Coffee production may be 10-15% lower than initial estimates

Vishwanath Kulkarni | | Updated on: Sep 19, 2022

Visakhapatnam, Andhra Pradesh, 17/11/2018: Tribal women harvesting organic coffee from a plantation near Girliguda village in Araku in Visakhapatnam district on November 17, 2018. The coffee that is processed and marketed by Naandi Foundation with the help of the tribal farmers cooperative society recently won the gold medal for the best coffee pod in the Prix Epicures OR 2018 Award in Paris, France. Photo: K.R. Deepak / The Hindu | Photo Credit: K_R_DEEPAK

Excess rains impact crop, clear picture after monsoon ends, says Board CEO

India’s coffee output for the crop year 2022-23 starting October is expected to be lower by 10-15 per cent against initial estimates due to the impact of excess rains, Coffee Board CEO and Secretary KG Jagadeesha said.

Speaking to BusinessLine on the sidelines of the UPASI’s 129 th Annual Conference, Jagadeesha, who recently visited some estates in Kodagu, said there has been some impact due to excess rains. Rains are still continuing and it is too premature to quantify the losses.

“While some growers have faced a crop loss of 30-40 per cent, some have not seen the impact. It is still raining. Once the monsoon ends, we will be able to confidently say what’s the impact. So far, the overall impact is likely to be around 10-15 per cent of the post-blossom estimates,” Jagadeesha said.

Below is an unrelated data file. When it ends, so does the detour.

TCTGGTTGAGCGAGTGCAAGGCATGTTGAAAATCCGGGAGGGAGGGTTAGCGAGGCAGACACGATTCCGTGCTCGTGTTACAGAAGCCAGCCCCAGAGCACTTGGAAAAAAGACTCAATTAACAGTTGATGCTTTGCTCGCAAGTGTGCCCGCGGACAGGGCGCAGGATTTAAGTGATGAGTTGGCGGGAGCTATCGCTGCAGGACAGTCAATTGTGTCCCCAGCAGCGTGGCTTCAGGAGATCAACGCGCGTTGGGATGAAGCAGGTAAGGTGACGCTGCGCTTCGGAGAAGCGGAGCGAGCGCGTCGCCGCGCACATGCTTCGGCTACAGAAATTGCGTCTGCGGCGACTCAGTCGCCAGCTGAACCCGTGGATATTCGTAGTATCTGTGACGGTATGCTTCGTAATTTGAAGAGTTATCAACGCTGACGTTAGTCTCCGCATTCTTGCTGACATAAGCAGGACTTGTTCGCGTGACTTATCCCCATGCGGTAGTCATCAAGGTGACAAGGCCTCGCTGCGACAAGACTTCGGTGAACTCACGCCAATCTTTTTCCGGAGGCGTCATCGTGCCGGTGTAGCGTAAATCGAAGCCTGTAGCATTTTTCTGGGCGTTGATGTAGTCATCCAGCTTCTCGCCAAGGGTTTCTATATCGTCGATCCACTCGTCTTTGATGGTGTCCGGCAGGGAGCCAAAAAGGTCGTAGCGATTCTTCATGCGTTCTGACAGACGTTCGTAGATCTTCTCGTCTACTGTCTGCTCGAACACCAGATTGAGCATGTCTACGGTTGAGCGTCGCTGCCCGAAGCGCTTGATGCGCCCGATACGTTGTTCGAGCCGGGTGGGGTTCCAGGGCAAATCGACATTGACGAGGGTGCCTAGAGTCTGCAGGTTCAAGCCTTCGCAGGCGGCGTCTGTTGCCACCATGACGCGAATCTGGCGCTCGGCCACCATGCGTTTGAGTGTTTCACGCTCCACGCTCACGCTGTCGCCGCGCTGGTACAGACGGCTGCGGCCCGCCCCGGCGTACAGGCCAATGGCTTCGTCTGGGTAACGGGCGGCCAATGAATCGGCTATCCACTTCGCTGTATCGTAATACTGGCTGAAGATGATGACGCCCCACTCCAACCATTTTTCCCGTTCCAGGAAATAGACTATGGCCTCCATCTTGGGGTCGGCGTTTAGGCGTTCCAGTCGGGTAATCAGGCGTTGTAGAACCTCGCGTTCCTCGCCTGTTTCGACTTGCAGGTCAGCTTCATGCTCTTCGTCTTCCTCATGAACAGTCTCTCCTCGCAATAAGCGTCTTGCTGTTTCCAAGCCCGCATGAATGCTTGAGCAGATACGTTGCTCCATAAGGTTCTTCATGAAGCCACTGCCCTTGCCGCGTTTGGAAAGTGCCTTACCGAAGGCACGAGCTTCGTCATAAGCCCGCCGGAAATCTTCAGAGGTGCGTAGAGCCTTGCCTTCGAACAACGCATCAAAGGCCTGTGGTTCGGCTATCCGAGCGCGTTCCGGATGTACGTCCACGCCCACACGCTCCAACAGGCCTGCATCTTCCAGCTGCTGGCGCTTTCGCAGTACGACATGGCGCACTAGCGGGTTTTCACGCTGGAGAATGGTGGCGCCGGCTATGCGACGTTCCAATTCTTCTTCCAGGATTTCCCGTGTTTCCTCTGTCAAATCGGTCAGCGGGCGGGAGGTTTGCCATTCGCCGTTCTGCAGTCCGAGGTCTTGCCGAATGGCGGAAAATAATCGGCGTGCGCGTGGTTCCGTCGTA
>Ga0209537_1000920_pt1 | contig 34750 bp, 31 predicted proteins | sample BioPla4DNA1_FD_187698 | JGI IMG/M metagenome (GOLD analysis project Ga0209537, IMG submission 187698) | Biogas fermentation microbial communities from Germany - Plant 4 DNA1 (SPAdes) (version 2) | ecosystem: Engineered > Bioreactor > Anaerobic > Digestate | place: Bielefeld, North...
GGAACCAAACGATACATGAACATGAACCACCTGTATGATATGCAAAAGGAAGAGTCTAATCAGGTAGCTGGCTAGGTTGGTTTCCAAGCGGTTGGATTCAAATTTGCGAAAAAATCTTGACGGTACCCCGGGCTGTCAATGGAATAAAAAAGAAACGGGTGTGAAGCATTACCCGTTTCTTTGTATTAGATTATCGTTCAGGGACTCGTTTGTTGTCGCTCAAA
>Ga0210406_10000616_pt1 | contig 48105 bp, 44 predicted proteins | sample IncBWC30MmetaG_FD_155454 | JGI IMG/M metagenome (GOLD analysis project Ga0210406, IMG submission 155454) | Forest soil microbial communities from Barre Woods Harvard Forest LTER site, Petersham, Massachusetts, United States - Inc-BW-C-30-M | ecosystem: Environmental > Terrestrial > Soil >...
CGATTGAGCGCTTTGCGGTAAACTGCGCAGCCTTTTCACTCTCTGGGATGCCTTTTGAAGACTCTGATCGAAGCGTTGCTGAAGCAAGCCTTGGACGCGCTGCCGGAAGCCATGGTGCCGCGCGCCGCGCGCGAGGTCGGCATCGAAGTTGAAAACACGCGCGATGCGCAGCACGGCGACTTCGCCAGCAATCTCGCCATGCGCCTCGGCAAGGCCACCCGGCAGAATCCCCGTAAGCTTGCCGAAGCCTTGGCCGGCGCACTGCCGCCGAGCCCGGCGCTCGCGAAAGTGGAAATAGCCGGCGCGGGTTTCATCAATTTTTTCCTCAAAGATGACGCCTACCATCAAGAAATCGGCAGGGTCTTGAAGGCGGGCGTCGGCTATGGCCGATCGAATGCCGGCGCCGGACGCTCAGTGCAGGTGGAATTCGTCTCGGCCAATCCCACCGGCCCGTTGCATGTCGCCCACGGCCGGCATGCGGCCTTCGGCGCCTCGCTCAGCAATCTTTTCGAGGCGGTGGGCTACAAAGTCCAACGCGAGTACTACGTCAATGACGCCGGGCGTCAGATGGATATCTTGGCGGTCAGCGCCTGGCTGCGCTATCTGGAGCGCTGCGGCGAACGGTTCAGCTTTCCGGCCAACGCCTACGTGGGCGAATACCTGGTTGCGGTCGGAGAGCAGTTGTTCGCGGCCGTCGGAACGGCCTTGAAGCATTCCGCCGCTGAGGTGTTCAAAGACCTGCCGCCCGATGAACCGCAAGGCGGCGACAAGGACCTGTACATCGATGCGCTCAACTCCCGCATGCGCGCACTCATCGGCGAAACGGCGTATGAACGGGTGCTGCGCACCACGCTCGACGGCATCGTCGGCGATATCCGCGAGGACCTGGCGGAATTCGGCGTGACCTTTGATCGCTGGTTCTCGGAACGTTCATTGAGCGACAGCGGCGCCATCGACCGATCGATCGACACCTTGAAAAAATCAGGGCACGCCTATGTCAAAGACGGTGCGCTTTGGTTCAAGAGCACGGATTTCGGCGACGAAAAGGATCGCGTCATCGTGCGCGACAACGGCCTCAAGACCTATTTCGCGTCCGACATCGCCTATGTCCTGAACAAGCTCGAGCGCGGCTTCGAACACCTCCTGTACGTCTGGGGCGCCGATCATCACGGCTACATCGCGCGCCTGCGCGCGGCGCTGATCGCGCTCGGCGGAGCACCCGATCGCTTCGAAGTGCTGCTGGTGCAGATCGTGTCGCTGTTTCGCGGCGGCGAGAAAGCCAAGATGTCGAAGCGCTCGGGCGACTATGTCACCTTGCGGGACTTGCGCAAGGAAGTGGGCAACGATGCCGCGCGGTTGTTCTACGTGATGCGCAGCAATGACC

Record crop estimate

Coffee Board, in its initial post-blossom estimates, had pegged the 2022-23 crop at a record 3.93 lakh tonnes (lt) — about 15 per cent higher than the current year’s final estimates of 3.42 lt. The 2022-23 crop comprised 1.169 lt of Arabicas and 2.77 lt of Robustas. The record projections were on the back of favourable weather conditions during March-May this year that aided the coffee blossoms and better crop setting this year.

Much of this expected increase in next year’s output was to be driven by Karnataka, where the crop was seen higher by 18 per cent as per the initial estimates. In Karnataka, the Arabica output was pegged higher at 86,150 tonnes, an increase of about 27 per cent over the previous year’s 68,025 tonnes. Similarly, the Robusta output was seen higher at 1.99 lt (1.736 lt).

Threat from diseases

Over the past few years, the excess precipitation during monsoons has become a regular feature in the coffee-growing districts of Karnataka, which accounts for over 70 per cent of the country’s coffee production.

However, due to excess and continuous rains in the key growing regions of Kodagu, Chikkamagaluru and Hassan, the coffee crop has been facing diseases such as root rot and wet feet conditions resulting in berry and leaf dropping, inflicting financial losses, growers said. While the prices have been on the higher side, growers fear that crop losses would restrict their gains as they would not be able to take the advantage of higher prices.

In the current monsoon season from June 1 till September 19, Hassan district has received 57 per cent more rains, Chikkmagaluru received 23 per cent and Kodagu has got 12 per cent above normal rains. Rains have been 101 per cent above normal in August in Hassan, while Chikkmagalur has received 102 per cent above normal during September till date.

Published on September 19, 2022
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